The first HMS Invincible, captured from the French in 1747 and sunk off the coast of the Solent in 1758, has been excavated by archaeologists and divers from Bournemouth University (BU) and the Marine Archaeology Sea Trust (MAST).
An emergency excavation was needed to recover the contents of this revolutionary 74-gun ship warship before th ey were lost.
The team of experts, with support from the National Museum of the Royal Navy, recovered a number of important and historic finds that help bring understanding to life on-board an 18th Century Royal Navy warship.
During three years of excavation work, the team recovered significant finds such as swivel guns, a gun port lid, the main stay and even a mop head and bucket. Other finds include a clay pipe, a wig curler and a number of bottles – some with their contents still preserved.
The most major excavation of the project was to lift the cutwater – the front most part of the ship – weighing over 5.8 tonnes and over 9 metres in length – it still has its original hand-carved draft marks cut into it, showing how deep the ship sat in the water.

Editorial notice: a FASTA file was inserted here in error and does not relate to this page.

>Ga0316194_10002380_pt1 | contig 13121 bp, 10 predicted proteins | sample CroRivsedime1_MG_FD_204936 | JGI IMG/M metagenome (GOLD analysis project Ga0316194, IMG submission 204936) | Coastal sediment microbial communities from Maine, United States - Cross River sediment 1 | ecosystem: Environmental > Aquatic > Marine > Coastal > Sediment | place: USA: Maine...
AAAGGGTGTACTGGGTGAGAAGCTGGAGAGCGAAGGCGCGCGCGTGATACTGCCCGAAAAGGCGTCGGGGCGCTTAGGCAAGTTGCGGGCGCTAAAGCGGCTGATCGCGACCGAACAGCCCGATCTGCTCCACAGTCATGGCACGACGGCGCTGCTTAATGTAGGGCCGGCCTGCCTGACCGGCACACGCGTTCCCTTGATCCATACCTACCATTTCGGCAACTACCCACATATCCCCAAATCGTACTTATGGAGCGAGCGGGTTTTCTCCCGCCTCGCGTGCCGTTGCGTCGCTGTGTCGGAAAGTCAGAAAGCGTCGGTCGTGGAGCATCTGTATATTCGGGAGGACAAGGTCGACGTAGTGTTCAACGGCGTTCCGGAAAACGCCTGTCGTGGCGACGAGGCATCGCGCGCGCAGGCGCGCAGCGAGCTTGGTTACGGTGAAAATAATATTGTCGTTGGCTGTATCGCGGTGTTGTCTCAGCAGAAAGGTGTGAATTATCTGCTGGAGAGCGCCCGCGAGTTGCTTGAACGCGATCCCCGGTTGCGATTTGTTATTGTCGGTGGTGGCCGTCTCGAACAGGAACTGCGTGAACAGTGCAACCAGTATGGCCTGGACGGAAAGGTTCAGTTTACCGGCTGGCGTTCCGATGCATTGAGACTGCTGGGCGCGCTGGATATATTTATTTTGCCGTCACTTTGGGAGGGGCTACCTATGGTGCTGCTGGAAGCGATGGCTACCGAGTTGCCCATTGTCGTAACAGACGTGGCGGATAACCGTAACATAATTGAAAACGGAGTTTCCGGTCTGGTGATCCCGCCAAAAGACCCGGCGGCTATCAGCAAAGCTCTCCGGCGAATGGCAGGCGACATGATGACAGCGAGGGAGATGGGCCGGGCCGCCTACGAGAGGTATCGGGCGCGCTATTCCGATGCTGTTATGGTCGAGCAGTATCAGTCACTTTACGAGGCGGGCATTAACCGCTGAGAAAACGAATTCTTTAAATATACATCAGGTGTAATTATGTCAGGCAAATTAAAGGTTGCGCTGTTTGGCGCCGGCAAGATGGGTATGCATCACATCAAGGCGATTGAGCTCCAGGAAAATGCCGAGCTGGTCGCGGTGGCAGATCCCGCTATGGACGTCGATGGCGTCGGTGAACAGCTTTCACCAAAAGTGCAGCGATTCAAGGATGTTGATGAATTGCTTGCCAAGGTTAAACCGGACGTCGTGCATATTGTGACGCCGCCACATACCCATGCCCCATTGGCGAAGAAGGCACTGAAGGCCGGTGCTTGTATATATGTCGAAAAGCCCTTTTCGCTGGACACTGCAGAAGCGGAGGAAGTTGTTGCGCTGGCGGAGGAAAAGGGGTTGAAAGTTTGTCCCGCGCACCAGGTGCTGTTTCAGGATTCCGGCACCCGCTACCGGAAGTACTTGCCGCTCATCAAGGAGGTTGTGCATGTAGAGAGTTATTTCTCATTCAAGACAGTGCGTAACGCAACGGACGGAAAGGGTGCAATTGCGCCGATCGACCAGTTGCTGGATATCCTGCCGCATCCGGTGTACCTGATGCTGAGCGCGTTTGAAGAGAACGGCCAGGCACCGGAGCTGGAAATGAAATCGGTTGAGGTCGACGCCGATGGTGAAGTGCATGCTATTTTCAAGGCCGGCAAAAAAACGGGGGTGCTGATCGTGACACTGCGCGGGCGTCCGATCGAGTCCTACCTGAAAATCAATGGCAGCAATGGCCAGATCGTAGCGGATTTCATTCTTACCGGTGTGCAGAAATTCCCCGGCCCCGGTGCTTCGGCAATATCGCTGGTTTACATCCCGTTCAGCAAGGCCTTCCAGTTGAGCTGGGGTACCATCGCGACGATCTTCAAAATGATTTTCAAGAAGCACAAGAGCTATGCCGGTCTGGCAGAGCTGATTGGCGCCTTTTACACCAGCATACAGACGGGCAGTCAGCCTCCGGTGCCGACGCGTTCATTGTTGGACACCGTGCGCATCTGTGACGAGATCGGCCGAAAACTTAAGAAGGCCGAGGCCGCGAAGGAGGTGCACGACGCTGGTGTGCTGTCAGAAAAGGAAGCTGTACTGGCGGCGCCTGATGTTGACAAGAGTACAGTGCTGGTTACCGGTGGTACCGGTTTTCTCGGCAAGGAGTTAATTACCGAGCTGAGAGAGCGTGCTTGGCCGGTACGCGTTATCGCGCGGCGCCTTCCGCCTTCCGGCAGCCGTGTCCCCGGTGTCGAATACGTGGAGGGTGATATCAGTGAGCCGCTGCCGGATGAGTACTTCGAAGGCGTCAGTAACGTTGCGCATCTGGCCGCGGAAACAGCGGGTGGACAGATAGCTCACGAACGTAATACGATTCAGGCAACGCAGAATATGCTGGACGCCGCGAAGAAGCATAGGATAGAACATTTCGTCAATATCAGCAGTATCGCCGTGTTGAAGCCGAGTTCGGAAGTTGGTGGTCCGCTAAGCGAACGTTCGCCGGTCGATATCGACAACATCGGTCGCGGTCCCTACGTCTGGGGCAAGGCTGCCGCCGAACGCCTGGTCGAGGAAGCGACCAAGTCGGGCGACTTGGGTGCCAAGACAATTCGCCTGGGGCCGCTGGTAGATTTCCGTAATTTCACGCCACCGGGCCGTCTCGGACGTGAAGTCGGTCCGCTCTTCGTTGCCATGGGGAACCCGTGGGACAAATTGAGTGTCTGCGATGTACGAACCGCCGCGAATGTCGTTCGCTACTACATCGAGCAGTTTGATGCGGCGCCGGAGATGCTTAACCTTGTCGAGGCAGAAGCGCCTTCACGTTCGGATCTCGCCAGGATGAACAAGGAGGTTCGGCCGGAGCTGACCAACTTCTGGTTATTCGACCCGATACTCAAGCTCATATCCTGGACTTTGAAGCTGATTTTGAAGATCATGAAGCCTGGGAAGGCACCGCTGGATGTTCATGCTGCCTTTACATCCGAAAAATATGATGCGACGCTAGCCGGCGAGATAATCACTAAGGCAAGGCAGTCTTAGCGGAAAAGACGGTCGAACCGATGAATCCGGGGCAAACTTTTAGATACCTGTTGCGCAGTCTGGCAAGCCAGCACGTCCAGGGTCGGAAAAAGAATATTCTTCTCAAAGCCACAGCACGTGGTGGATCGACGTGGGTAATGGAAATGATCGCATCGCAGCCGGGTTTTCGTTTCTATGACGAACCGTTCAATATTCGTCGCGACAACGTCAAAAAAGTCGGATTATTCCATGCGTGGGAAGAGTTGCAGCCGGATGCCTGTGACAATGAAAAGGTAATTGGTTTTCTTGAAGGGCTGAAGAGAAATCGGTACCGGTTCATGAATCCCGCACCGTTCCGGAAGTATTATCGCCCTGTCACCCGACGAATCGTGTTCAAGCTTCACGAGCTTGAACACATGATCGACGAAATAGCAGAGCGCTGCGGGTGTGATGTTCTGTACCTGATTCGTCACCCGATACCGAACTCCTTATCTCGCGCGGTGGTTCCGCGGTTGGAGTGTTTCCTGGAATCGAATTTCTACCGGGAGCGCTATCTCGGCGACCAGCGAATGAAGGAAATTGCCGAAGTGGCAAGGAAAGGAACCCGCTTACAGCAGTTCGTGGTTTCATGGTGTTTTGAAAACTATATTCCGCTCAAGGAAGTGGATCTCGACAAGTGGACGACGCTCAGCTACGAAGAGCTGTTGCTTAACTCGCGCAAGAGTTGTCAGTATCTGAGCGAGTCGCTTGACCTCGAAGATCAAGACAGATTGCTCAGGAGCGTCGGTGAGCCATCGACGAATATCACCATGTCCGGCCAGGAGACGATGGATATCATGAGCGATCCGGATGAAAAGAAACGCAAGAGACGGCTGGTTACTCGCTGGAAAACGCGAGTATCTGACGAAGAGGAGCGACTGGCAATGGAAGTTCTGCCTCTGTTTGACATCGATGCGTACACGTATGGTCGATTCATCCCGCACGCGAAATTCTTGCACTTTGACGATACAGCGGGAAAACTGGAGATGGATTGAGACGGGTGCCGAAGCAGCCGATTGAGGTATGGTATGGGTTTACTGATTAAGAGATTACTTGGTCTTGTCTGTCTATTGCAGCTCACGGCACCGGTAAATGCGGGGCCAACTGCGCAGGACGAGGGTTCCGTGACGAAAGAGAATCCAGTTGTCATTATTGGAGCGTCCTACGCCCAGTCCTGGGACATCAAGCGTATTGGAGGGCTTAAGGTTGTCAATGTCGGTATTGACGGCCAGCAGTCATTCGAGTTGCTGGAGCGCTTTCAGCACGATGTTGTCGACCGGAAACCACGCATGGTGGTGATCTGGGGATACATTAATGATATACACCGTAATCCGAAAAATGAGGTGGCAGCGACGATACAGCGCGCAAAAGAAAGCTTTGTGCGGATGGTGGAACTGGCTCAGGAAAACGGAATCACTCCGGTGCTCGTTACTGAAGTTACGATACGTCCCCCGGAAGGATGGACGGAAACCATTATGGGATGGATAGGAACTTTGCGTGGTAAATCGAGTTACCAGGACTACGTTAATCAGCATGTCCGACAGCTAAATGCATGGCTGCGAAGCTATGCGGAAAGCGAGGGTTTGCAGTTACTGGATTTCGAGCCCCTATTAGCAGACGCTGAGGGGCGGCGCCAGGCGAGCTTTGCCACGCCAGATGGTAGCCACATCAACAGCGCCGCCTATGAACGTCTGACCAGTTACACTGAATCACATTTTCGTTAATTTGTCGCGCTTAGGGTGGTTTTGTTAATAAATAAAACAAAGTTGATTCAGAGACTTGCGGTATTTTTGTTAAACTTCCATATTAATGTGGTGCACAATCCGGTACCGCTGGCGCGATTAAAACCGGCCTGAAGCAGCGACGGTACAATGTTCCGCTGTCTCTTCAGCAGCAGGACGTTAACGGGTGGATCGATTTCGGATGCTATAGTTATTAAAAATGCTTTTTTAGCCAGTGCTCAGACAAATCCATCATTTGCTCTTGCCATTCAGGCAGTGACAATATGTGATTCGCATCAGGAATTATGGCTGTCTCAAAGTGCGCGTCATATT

Dan Pascoe, the site’s archaeologist, said, “It is probably the best-preserved 18th Century warship in the UK. It was full of stores, provisions, and equipment and so much of the ship survives on the seabed and we’ve recovered thousands of artefacts.
“It is those artefacts that tell us about life on-board a warship during the Georgian period. You get such wonderful preservation on the wreck of the Invincible because so much of it survives, you find these artefacts in their original location on the ship and that tells you so much about life on-board.”
The ship was rediscovered in 1979 by a local fisherman, and designated as an Historic Wreck in 1980. It became imperative to recover items from the ship when it was discovered that the bank the ship sits on was migrating away. Due to the work of the team, the excavation is now complete and Historic England has been able to remove the site from its Heritage At Risk Register.
Recovered items will end up on permanent display at the National Museum of the Royal Navy, in Portsmouth, for the public to view.
Dan Pascoe continued, “I can’t wait to see the exhibition because all the hard work that everyone has done is rewarded by seeing it all on display.”